Certara announces the formation of a new practice area focused on healthcare

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Certara, the global leader in model-informed drug development, regulatory science, real-world evidence and market access services, today announced that it has formed a new practice area called Certara Global Health (CGH) to focus its technological expertise on helping to achieve worldwide equity in health. CGH is a new product development innovation practice inspired by Certara’s drug development and scientific due diligence work for the Bill & Melinda Gates Foundation.

'Certara Global Health will bring together talent, technology, software, systems and processes to accelerate the development of medicines for those that need them most,' said Craig Rayner, PharmD, MBA, SVP and Co-Lead of CGH. 'Working closely with the foundation and other leaders in the global health sector, CGH will focus on creating novel and impactful drug development, regulatory science and patient access approaches that will deliver effective and affordable therapies to populations in need around the world. A triple bottom line practice across the global health product development ecosystem.'

'Developing medicines is expensive and difficult at the best of times, and securing talent and capital is an extra challenge for the global health sector,' said Kevin Hershberger, BPharm, MBA, VP and Co-Lead of CGH. 'But we are confident that we can play a catalytic role in bringing creative thinkers together with leading-edge technologies and methodologies, to support solving medicine development and access challenges in global health.'

CGH will leverage Certara’s cross-functional, interdisciplinary global scientific staff to create a ‘sandbox of innovation.’ CGH will employ:

  • New quantitative drug development methodologies, such as model-informed translational medicine, innovative clinical trial designs, human infection models, quantitative systems pharmacology (QSP) and toxicology, and the full range of proven pharmacometrics capabilities (PK/PD, PBPK, etc.) to accelerate the drug development process;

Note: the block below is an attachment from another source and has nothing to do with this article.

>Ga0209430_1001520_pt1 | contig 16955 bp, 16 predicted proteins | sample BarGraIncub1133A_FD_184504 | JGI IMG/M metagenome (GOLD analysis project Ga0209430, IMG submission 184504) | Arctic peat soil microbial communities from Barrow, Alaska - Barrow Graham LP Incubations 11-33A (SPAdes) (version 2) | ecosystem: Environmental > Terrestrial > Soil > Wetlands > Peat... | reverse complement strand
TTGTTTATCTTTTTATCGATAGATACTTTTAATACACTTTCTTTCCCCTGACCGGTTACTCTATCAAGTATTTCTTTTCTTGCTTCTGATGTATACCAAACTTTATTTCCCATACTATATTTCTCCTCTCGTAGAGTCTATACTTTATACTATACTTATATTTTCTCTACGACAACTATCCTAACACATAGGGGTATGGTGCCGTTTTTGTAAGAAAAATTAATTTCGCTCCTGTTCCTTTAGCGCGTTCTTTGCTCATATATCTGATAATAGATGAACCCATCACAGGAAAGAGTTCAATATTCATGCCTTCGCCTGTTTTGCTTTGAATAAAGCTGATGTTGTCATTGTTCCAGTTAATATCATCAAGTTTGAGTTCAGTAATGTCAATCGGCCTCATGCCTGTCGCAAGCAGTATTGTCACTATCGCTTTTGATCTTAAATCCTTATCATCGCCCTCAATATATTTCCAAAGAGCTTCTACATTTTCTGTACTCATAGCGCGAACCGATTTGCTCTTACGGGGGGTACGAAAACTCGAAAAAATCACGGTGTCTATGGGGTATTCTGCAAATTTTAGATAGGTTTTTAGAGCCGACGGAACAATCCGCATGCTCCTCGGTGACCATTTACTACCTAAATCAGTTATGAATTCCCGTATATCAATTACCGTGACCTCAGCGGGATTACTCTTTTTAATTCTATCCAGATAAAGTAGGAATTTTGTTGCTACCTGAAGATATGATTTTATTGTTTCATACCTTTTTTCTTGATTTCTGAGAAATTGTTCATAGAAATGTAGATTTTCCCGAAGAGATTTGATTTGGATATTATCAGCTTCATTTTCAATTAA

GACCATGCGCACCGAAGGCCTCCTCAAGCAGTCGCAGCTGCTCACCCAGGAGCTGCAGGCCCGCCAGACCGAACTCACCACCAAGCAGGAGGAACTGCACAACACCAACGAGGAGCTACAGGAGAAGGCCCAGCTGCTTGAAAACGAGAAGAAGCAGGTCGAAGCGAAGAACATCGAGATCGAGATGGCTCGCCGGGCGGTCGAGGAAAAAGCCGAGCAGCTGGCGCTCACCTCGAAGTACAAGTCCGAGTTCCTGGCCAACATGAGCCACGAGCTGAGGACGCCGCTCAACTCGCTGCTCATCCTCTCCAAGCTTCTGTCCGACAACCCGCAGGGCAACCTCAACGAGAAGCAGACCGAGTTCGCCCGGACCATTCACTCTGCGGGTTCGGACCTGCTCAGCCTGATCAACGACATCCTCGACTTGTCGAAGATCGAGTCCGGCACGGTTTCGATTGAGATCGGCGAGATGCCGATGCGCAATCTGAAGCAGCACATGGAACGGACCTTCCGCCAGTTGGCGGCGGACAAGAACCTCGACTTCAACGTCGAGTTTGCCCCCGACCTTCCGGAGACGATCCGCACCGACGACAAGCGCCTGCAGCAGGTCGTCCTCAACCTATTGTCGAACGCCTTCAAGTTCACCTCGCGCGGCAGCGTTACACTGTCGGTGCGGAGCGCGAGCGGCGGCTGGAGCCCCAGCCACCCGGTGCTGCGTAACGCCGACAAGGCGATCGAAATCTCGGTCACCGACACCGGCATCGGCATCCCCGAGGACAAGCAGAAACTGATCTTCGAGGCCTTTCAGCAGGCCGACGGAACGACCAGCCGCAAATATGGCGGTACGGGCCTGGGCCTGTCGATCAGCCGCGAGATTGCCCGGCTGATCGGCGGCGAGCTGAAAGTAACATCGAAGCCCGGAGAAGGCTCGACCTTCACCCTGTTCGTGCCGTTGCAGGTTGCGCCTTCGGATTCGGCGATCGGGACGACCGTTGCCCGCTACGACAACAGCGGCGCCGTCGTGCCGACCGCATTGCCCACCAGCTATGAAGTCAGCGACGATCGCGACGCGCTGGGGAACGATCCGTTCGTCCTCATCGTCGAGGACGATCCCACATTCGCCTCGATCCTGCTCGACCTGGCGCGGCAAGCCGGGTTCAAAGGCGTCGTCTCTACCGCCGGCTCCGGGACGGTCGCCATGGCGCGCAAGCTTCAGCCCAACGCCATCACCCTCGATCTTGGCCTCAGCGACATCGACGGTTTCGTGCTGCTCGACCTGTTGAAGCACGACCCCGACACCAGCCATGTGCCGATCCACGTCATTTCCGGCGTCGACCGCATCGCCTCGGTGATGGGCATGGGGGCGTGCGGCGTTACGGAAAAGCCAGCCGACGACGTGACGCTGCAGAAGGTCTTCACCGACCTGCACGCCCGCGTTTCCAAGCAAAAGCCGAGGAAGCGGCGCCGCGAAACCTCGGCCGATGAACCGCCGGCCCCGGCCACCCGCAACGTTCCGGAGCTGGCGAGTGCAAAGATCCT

• Novel regulatory science approaches to create precedents for increasing certainty in decision-making and expediting the regulatory review;
  • New Chemistry, Manufacturing and Control (CMC) talent to tackle the toughest CMC challenges in delivering quality medicine to low-middle income countries;
  • Innovation in accelerating access to medicine for global populations, leveraging new epidemiological models, real-world evidence, pharmacology-to-payer prototyping, early deployment approaches, and tools to support product distribution and access. CGH staff will also use new technologies and modalities to improve health literacy, clinical trial participation, medical adherence behaviour, infection surveillance and real-world data collection globally.
  • Apply modelling and simulation in an integrated drug development environment to propel drug discovery and lead optimization. For example, using QSP alongside modern screening approaches to improve hit-to-lead, lead candidate selection, and first-in-human dosing strategy;
  • Support due diligence of assets, stage-gate decisions and portfolio management to identify and triage optimal drugs for select populations;
  • Develop technologies, software and processes across all areas to codify best practices, increase quality and support/enable best outcomes.

Certara continues to provide global health capabilities to the Gates Foundation as well as other not-for-profit organizations, traditional pharmaceutical companies, and governments. Recent examples include Certara’s collaboration with Medicines Development for Global Health (MDGH) on its FDA new drug approval for moxidectin as an oral treatment for river blindness, a neglected tropical disease; its partnership with the Australian Department of Defence to audit the nation’s medical countermeasures preparedness and advance novel products towards the clinic; and its selection by the US Centers for Disease Control & Prevention to develop a technology platform to strengthen the agency’s death investigation and surveillance systems.

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